Nagios Conference 2013 - Spenser Reinhardt - Securing Your Nagios Server

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Spenser Reinhardt's presentation on Securing Your Nagios Server.
The presentation was given during the Nagios World Conference North America held Sept 20-Oct 2nd, 2013 in Saint Paul, MN. For more information on the conference (including photos and videos), visit: http://go.nagios.com/nwcna

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Nagios Conference 2013 - Spenser Reinhardt - Securing Your Nagios Server

  1. 1. Securing Your Nagios Server Spenser Reinhardt SReinhardt@nagios.com Hardware is easy to protect: lock it in a room, chain it to a desk, or buy a spare. Information poses more of a problem. It can exist in more than one place; be transported halfway across the planet in seconds; and be stolen without your knowledge. — Bruce Schneier
  2. 2. 2 Who am I? Nagios employee (2012) Active Def Con member and speaker OWASP Member CTF Creator Better be despised for too anxious apprehensions, than ruined by too confident security. — Edmund Burke
  3. 3. 3 Why Should You Care? Yearly number of attacks are only increasing Sophistication of attacks are ever increasing Whether you like it or not, chances are you will be a target Nagios servers, hold many privileged keys. Privacy is not for the passive. — Jeffrey Rosen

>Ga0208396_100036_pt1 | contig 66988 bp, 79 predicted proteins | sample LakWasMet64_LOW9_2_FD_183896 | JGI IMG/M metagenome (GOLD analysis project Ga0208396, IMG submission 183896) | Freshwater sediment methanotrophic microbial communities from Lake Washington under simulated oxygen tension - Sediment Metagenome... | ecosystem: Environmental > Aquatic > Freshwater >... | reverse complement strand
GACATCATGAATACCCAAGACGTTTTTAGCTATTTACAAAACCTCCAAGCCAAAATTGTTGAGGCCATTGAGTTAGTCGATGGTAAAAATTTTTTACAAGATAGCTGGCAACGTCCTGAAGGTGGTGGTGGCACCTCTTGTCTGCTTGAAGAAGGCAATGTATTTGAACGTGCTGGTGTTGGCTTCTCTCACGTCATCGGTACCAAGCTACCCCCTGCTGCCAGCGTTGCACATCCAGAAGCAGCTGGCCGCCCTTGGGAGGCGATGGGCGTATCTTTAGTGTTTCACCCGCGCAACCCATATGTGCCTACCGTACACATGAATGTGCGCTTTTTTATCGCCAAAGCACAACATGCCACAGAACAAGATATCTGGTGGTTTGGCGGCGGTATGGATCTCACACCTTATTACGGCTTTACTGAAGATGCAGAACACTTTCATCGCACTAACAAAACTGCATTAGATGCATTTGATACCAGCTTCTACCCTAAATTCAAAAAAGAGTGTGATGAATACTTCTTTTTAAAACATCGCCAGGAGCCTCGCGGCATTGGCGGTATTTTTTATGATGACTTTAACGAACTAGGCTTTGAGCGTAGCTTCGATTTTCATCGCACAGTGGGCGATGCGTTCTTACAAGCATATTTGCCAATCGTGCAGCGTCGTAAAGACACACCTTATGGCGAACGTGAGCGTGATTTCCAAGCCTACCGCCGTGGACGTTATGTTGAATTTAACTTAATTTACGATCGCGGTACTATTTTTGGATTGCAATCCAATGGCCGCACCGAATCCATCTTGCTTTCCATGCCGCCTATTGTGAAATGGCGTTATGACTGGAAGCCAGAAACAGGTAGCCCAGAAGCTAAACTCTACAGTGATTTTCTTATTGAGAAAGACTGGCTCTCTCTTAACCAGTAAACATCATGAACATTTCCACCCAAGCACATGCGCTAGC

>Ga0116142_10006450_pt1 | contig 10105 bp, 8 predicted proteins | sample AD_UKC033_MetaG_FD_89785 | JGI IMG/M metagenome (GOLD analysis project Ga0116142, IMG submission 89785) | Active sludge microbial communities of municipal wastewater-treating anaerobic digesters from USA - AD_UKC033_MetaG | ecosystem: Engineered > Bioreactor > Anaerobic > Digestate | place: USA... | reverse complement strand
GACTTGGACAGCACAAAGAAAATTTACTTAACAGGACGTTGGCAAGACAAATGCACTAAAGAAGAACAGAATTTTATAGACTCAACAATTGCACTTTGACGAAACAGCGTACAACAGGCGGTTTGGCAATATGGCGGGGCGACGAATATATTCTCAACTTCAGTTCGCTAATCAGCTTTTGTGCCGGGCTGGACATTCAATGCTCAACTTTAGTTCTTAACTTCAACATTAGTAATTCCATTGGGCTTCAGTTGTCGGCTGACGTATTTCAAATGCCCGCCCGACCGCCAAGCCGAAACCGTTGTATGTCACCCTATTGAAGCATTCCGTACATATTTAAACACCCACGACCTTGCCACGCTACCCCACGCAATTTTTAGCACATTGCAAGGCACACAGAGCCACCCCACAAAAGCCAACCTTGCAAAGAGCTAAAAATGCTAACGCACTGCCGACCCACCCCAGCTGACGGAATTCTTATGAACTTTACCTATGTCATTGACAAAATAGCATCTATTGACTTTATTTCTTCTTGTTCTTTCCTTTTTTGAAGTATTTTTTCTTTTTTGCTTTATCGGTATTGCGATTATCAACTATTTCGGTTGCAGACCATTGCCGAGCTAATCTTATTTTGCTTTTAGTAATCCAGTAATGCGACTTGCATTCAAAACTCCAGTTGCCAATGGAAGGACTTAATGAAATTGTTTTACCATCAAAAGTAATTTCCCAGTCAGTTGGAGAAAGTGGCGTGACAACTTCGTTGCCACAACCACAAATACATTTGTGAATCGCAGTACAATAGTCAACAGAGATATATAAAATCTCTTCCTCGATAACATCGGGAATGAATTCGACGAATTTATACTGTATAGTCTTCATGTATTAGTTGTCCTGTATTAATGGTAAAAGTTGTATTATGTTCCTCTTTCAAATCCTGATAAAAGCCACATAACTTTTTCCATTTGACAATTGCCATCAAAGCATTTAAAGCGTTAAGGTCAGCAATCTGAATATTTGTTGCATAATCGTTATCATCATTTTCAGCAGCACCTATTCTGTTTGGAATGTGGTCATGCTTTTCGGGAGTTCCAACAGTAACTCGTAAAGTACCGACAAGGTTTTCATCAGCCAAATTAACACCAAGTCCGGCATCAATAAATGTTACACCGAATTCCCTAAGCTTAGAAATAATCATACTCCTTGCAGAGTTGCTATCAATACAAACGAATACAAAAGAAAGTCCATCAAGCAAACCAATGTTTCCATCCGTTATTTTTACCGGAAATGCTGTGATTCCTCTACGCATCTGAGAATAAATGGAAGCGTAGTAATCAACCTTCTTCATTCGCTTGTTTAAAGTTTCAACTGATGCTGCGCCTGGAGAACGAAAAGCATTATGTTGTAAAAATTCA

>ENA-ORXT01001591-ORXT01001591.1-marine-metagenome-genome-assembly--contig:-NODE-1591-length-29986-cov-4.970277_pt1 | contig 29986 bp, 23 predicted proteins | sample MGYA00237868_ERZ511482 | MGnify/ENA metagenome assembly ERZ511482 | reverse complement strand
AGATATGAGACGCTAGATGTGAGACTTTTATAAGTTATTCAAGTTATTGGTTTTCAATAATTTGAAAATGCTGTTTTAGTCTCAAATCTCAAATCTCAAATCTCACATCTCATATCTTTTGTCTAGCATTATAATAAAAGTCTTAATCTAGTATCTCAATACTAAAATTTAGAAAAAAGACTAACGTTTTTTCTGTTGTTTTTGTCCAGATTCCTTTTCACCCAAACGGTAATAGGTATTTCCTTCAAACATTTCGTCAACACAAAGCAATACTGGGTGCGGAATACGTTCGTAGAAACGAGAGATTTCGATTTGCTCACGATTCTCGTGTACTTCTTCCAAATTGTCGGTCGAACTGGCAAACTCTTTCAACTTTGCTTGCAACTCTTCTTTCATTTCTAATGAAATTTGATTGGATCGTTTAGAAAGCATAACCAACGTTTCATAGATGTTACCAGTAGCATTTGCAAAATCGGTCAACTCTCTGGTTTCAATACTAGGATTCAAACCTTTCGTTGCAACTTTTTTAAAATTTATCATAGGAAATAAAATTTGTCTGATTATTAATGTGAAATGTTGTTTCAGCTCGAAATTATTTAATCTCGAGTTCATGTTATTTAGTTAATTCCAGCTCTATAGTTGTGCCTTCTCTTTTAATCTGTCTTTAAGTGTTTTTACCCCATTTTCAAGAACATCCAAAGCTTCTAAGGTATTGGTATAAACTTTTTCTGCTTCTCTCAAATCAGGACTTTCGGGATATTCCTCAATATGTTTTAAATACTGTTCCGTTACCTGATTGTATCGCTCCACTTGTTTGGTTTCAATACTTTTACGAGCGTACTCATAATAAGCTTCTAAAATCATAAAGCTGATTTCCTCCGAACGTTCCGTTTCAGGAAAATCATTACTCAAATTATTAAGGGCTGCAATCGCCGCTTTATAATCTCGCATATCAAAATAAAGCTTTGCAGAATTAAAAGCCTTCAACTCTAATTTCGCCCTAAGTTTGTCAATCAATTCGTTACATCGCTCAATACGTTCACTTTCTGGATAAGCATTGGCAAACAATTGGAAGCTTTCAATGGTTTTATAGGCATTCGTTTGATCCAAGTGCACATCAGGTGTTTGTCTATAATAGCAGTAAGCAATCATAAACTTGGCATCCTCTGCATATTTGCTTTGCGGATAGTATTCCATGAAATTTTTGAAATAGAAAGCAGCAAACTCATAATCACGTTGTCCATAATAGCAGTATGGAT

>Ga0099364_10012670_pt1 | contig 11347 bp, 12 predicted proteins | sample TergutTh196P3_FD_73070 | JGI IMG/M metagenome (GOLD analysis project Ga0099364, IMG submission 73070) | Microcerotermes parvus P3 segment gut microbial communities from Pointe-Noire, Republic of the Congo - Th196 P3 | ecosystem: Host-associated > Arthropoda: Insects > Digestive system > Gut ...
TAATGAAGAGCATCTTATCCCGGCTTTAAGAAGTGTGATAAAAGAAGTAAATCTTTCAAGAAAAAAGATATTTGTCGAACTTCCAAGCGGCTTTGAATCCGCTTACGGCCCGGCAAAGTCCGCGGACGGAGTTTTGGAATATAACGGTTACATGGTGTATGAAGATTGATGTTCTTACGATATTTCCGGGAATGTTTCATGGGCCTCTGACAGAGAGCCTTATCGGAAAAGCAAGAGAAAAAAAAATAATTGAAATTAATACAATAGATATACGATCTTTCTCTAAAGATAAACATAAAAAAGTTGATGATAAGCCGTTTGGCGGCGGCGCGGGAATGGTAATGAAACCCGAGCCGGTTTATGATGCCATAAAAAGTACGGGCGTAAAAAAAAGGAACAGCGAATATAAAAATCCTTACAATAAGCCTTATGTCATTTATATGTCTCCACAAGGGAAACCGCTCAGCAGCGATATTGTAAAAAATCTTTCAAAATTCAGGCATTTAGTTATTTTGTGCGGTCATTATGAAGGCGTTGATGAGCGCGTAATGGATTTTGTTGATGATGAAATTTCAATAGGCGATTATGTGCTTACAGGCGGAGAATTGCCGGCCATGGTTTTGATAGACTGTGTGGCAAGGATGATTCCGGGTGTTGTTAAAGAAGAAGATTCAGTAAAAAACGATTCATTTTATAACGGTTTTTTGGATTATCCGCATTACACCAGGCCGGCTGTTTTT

4. 4. 4 Overview Apache Modifications Database Alterations Iptables Rules OS Lockdown Better be despised for too anxious apprehensions, than ruined by too confident security. — Edmund Burke
  5. 5. 5 Why you should consider this? Vital network information Notifies administrators and teams of issues Relatively low difficulty The Defenders Dilemma “An attacker need only find one way onto the network, a defender must close all holes.”
  6. 6. 6 Apache Modifications Overview Remove Apache and PHP version-ing Virtual host restrictions Forced SSL redirection Stronger SSL certificates and algorithms Mod_Security “Security through obscurity, is only secure until it is discovered”
  7. 7. 7 Removing Version Information Apache: /etc/httpd/conf/httpd.conf ServerTokens ProductOnly ServerSignature Off PHP: /etc/php.ini expose_php Off HTTP/1.1 302 Found Date: Sat, 21 Sep 2013 15:51:01 GMT Server: Apache Location: https:/// Connection: close Content-Type: text/html; charset=iso-8859-1 Security breaches usually entail more recovery efforts than acts of God. Unlike proverbial lightning, breaches of security can be counted on to strike twice unless the route of compromise has been shut off. — FedCIRC
  8. 8. 8 Restricting Apache Virtual Hosts /etc/http/conf.d/nagiosxi.conf (default) Order allow,deny Allow from all # Order deny,allow # Deny from all # Allow from 127.0.0.1 /etc/http/conf.d/nagiosxi.conf (restricted) # Order allow,deny # Allow from all Order deny,allow Deny from all Allow from 127.0.0.1 192.168.168.0/24 10.1.2.0/255.255.255.0 nagios.com Order rules are opposite IP tables, last evaluated rule that matches connections applies Security is always excessive until it's not enough. — Robbie Sinclair, Head of Security, Country Energy, NSW Australia